“Orphans” is known as a very dark play. What do you make of audiences laughing?
Baldwin: I had gauged in my mind that a third of it was funny and two-thirds of it was odd and tragic and dramatic. We go out for the first preview, and it flips. It’s suddenly two-thirds funny and one-third dramatic. Which I was very unprepared for.
Foster: It’s still being massaged. What we all agree on is: The performances have to come from the heart. If the laughs happen, the laughs happen. But we’re not catering to that. It’s easy for me to ride the wave of laughter, hook the audience and ride the laugh, but I’m not doing that here. The spearhead will become sharper.
Baldwin: Part of the challenge is the era of the play. In “Orphans” you have me saying to a young guy: “Come on over here, son, you’re a good boy, let me encourage you. You want some encouragement? Let me give you some encouragement.” Back then this was straightforward dialogue, received by the audience without much irony. Today it’s a gay and sitcomy world, where innuendo is seen in everything. We asked ourselves, “How do we say those lines and stay with it,” because there’s no gay subtext to what Harold is doing. But at the first preview people snickered at that.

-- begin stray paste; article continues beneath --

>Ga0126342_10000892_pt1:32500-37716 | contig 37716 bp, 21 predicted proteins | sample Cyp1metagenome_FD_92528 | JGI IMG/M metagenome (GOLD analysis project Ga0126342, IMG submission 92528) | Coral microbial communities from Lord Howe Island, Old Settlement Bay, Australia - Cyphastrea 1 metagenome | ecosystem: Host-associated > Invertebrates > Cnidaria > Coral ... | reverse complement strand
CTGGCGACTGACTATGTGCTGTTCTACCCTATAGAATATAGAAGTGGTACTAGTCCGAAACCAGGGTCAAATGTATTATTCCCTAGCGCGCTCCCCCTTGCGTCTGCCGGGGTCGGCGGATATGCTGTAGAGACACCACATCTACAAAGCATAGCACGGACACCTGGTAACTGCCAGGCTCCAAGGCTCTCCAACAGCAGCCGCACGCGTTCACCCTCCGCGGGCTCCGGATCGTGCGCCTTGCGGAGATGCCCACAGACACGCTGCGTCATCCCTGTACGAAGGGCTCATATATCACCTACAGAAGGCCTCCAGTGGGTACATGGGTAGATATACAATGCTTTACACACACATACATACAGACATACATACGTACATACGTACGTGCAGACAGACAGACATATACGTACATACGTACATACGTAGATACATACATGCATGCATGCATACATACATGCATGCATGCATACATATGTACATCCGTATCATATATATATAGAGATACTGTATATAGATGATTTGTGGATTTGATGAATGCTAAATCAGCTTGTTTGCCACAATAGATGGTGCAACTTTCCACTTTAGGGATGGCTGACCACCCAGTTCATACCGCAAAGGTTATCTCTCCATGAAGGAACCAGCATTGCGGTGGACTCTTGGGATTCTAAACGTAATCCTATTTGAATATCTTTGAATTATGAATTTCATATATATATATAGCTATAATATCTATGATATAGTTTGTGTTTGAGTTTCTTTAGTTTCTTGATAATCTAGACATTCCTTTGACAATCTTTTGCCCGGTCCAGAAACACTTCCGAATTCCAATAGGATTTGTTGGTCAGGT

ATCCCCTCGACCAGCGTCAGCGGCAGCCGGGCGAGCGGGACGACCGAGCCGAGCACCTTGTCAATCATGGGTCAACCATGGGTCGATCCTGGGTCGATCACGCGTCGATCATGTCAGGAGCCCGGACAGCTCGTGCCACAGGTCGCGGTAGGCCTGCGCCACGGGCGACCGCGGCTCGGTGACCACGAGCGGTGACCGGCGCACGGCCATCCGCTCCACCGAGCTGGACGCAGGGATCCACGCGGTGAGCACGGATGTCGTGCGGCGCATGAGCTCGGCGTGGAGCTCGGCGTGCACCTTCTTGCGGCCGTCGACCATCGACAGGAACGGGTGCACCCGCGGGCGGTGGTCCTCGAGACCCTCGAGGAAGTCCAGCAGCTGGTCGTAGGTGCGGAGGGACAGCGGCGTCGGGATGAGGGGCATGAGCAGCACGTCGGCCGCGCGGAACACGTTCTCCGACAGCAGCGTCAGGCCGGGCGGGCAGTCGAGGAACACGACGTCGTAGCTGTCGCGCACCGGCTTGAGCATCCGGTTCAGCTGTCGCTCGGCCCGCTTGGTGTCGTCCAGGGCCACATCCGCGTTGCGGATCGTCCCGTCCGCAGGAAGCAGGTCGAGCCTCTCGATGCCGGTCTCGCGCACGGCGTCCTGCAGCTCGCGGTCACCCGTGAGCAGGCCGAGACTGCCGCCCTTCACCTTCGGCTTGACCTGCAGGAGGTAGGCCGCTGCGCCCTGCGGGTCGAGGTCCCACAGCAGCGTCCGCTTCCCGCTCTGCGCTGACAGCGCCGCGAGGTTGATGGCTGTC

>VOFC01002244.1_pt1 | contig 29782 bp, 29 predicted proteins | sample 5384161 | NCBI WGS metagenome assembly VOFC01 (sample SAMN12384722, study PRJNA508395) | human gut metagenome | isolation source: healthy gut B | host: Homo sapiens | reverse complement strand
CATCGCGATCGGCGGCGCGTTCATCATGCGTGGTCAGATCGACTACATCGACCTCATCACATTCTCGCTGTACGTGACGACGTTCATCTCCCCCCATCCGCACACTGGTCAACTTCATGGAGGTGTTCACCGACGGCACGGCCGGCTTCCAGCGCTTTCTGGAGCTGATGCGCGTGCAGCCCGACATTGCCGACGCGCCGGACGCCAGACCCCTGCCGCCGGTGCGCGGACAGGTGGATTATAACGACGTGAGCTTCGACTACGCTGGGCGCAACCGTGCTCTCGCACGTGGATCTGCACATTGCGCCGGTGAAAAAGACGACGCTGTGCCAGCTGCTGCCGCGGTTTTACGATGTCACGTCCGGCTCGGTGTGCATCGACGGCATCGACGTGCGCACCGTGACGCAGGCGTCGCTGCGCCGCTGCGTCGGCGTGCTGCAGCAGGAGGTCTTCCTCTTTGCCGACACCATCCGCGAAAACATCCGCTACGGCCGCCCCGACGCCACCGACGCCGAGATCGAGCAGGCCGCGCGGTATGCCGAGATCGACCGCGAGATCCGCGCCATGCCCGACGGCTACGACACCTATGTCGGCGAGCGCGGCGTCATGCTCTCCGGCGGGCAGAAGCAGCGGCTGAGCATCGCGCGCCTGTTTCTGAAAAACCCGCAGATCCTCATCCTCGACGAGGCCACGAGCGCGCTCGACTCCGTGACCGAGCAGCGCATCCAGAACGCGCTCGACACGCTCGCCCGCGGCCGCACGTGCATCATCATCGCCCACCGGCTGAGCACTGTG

Foster: [mutters to himself] Why are they laughing at that?
Is there anything you can do to deal with the audience snickering?
Baldwin: You just play the lines straightforwardly. And you focus on your intention. My character grew up in an orphanage, and he’s determined to give these two other orphan boys a chance.